Sunday, December 24, 2006

Germany will take over the EU Presidency of the Council of Ministers on January 1, 2007, and there are high expectations for this half year. Germany has made plans to present a way forward towards a constitution in June 2007, despite the fact that a compromise seems difficult as some member states want to stick to the old version of the Constitution, while Finland and others have decried "picking apart" the draft in favor of moving forward with reforms like Qualified Majority Voting in the Council without the document. (Euractiv coverage)

This disagreement among member states reflects public opinion, which seems lost among the German government's confident assurances that it will be able to reach a compromise -- supposedly without focus groups and probably in a way that will bypass referenda in the future. (IHT from October 2006) "Convincing" people that the constitution is necessary is fraught with danger because it implies that the majority of votes in the French and Dutch referenda were somehow "wrong" because they did not vote the way Germany and other member states wanted.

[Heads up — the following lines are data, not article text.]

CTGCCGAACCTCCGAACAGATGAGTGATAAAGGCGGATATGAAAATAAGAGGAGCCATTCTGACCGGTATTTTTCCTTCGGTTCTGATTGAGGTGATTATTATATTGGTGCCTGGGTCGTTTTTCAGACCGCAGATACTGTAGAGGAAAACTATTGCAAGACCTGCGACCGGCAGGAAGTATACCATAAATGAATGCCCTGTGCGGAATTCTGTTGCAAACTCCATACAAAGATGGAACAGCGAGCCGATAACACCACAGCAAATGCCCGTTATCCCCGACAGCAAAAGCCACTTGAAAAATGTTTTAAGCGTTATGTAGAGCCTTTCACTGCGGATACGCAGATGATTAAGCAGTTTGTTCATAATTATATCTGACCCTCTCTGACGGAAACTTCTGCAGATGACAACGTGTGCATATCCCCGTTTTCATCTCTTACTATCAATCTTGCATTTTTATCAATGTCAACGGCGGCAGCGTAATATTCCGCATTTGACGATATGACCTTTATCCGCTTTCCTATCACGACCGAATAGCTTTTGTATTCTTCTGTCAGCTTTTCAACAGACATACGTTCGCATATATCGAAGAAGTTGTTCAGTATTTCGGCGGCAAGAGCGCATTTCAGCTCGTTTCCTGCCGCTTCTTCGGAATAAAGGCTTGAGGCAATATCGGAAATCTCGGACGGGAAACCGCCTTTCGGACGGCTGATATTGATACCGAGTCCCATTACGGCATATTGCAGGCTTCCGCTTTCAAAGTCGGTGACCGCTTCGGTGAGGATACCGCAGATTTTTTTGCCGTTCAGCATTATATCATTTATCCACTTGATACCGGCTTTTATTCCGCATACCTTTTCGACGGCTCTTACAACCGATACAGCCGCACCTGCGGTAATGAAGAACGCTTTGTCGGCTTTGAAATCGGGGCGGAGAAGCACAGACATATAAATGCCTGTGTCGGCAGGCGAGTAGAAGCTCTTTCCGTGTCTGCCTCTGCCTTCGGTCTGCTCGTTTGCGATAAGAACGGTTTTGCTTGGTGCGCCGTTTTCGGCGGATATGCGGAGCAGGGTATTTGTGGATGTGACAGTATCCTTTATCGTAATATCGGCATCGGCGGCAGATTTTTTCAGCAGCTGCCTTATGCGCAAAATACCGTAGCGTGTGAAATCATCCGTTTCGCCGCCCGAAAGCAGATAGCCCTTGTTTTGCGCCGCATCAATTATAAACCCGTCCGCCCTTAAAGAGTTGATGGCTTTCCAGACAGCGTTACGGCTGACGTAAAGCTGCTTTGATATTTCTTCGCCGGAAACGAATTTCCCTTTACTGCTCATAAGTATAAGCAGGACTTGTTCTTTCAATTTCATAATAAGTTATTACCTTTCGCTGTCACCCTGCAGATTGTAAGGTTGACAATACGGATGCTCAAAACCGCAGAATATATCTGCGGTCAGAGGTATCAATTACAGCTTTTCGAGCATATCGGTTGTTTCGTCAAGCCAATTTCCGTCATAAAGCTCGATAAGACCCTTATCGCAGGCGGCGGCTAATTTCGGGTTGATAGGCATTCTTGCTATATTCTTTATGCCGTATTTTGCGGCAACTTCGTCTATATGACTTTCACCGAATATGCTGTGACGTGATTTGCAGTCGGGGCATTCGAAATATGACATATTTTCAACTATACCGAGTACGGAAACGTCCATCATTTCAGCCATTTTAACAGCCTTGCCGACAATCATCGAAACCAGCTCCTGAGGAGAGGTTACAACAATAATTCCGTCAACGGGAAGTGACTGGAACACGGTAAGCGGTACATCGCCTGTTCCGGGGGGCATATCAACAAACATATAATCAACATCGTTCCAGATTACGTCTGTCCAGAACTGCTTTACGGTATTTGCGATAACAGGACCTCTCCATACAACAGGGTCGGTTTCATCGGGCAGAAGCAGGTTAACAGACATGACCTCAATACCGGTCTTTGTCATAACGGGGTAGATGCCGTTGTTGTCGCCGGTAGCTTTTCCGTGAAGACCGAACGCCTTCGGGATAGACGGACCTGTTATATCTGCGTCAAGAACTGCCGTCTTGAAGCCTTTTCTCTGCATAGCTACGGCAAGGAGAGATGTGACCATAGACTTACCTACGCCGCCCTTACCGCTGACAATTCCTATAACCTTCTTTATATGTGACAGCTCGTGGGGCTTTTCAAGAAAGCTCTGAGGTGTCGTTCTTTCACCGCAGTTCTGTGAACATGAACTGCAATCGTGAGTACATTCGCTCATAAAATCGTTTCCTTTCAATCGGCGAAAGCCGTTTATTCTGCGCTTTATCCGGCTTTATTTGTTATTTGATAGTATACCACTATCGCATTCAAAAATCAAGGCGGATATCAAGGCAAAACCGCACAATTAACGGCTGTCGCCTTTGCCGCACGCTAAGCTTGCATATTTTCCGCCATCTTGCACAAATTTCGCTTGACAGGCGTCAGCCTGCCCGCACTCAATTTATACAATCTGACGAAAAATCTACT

Germany has also made the final status of Kosovo a high priority for its Presidency. The Serbian election on January 21 will foreshadow the consequences of whichever recommendation comes forward, and will probably indicate just how contentious an independent Kosovo will be for the region.

This will be a big year for Germany otherwise because it will hold the presidency of the G-8, and will be presiding over festivities celebrating the 50th anniversary of the signing of the Treaty of Rome, one of the first steps towards building the European Union. (German Presidency website)

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